It’s February, and along with cold weather and snow in many parts of the world, there are red Valentine’s Day hearts everywhere! TV commercials are for jewelry stores with heart pendants, candy hearts abound, and Valentine’s Day cards are in all the stores…you cannot seem to get away from them. These hearts are supposed to make you feel warm and fuzzy but instead, because of the loss of your loved one, you feel sad and perhaps angry. As a widow, you remember the former Valentine’s Days when you had someone who loved you; someone who gave you cards with big red hearts; someone who gave you candy and flowers and jewelry. But now, you may feel that you want to move to the moon where you won’t be hit on every side with the pain of loss. What can you do? Well, when it comes to the pain of loss…you have a choice to become depressed, cry, rage, sulk, whine, and be generally miserable OR YOU CAN GET THROUGH IT. Getting through this time may seem to be easier said than done. Here are a few things you might try which will help you to get through the most romantic month of the year. ACKNOWLEDGE THE PAIN Trying to deny the pain of loss and grief only pushes it down deep inside where it will fester and perhaps become toxic bitterness. Feel the pain and think about
“Who I Was Born to Be” is sung by Susan Boyle on her first CD, “I Dreamed a Dream”. This song’s lyrics have touched my heart. Here are some of the lyrics: When I was a child I could see the wind in the trees And I heard a song in the breeze It was there, singing out my name. But I’m not a girl I have known the taste of defeat And I’ve finally grown to believe It will all come around again. And though I may not Know the answers I can finally say I’m free And if the questions Lead me here, then I am who I was born to be. Wow, how true those words are in my life, and probably in yours. As a girl I had a life filled with parents who loved me and who wanted the best for me. I had a twin sister with whom I grew up. Although we didn’t always get along, we always knew we had each other’s back. There were great expectations that I would go to college, then get married, and have a carefree life. The problem was that I didn’t know what I wanted to do in life with respect to college or a career. I started college but found that being away from my family was too hard and so I quit college after the first semester, my first defeat.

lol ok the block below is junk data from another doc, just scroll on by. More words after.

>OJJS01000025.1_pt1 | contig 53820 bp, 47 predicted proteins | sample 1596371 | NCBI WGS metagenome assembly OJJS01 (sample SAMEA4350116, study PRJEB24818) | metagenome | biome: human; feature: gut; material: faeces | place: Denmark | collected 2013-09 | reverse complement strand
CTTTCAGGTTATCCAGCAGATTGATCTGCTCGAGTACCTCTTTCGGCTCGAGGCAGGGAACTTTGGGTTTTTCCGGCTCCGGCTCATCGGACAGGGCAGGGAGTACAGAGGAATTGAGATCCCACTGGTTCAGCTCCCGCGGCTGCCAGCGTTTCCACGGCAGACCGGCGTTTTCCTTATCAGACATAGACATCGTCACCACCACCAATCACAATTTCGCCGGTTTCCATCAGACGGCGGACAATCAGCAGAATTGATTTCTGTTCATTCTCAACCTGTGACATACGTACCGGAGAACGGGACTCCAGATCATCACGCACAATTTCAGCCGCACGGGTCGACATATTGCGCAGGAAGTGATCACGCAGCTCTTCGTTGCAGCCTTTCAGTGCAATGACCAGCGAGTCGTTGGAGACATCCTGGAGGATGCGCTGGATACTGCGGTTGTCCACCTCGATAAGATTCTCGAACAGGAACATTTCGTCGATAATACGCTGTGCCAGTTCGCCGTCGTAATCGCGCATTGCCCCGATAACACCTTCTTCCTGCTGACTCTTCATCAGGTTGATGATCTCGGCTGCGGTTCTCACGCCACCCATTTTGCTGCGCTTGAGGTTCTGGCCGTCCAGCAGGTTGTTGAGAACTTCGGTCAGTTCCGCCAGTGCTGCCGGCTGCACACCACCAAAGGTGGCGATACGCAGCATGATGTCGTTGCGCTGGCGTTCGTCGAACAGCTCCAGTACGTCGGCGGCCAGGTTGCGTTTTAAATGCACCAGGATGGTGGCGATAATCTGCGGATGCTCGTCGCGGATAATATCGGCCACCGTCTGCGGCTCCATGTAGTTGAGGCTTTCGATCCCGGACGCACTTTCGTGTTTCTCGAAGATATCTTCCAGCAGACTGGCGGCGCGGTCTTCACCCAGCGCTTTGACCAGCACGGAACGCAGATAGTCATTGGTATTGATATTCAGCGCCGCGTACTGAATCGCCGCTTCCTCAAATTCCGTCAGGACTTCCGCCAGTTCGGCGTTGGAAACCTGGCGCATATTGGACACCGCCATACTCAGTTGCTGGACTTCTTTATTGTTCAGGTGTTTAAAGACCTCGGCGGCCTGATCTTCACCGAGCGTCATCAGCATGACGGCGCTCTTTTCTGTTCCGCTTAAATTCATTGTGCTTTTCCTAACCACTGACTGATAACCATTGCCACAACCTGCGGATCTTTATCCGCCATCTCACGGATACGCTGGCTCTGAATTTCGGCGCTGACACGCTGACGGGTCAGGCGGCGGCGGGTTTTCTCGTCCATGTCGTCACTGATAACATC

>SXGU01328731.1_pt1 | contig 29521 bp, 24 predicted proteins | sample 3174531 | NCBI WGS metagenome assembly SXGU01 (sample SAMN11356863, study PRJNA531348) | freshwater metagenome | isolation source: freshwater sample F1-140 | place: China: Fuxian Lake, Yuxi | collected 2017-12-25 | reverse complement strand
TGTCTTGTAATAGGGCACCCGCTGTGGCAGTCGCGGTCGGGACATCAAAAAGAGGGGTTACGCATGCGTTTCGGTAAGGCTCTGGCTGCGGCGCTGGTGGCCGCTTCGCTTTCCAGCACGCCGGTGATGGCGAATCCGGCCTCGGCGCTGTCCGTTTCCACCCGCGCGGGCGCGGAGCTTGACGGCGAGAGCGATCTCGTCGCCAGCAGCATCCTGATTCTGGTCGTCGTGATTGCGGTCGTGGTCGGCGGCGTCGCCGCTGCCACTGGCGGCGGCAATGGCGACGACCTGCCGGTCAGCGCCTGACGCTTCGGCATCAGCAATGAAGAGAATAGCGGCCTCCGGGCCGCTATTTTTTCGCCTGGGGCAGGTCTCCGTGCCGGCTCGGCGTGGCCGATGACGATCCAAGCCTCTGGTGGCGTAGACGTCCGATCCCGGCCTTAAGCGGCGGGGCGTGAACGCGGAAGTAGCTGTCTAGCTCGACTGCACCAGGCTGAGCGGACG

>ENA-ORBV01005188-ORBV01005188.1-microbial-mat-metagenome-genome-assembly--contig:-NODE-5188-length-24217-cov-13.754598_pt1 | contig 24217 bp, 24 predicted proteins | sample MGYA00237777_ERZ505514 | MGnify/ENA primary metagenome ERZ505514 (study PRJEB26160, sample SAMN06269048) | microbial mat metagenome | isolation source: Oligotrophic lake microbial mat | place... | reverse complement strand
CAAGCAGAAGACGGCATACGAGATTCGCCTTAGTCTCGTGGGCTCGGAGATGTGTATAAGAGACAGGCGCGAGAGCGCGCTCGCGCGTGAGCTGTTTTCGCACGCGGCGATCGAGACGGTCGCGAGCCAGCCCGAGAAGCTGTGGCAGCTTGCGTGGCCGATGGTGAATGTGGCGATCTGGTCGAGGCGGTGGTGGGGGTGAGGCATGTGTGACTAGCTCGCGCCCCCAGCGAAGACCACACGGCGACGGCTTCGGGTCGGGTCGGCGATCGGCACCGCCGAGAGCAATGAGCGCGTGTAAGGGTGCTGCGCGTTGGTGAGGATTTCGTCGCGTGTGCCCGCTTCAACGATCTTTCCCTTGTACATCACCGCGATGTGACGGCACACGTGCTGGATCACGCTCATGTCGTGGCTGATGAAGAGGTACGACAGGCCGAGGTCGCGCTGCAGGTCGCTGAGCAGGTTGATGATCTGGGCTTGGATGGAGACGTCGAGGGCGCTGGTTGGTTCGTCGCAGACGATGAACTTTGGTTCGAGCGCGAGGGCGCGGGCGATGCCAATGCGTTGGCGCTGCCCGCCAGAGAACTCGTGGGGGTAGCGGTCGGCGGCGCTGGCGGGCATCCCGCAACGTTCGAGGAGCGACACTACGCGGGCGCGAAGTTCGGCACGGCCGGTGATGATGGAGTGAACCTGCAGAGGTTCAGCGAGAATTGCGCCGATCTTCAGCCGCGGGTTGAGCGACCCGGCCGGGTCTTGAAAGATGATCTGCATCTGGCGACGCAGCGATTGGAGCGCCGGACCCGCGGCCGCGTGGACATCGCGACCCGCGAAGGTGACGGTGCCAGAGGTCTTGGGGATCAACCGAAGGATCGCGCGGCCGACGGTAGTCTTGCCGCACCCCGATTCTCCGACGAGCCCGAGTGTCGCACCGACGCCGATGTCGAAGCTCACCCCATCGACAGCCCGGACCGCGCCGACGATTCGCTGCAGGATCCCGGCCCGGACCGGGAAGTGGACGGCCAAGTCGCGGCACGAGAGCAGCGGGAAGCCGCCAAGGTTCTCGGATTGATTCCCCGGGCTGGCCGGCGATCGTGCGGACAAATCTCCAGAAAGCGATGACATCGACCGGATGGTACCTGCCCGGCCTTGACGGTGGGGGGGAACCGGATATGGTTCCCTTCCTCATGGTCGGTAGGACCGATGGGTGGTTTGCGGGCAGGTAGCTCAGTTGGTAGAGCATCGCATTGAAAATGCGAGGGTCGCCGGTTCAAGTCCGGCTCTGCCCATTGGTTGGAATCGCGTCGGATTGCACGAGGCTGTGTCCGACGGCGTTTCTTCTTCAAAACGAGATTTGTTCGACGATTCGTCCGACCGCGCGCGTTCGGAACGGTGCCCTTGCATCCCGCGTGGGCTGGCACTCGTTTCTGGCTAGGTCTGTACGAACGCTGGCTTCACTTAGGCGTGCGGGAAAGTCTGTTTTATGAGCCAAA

Getting back into life after being widowed is difficult but not impossible. I speak from first-hand experience since I have been widowed twice by cancer. I had married my first husband while still very young and living at home. When my first husband died of cancer I had my son at home so he was the reason I got up every day and moved about. However, when my second husband died, I felt that I had no real reason to get back into living. I was alone for the first time in my life. I was miserable and in excrutiating pain as I grieved his loss. I didn’t really care if I got on with life or if my life ended. After several months of misery, I began to realize that living in that state of dispair had to end. I began to realize that there was one thing in particular that I had done prior to marriage which I had loved and could go back to doing…ballroom dancing. As a young girl I always loved ballroom dancing. My mother was a dance teacher for Arthur Murray Studios before I was born and when I was about six, I attended her ballroom dancing classes in her private studio. As a teenager, I even danced on a TV show similar to American Bandstand, called “The Larry Kane Show”. Even though dancing was of utmost importance to me as a teenager,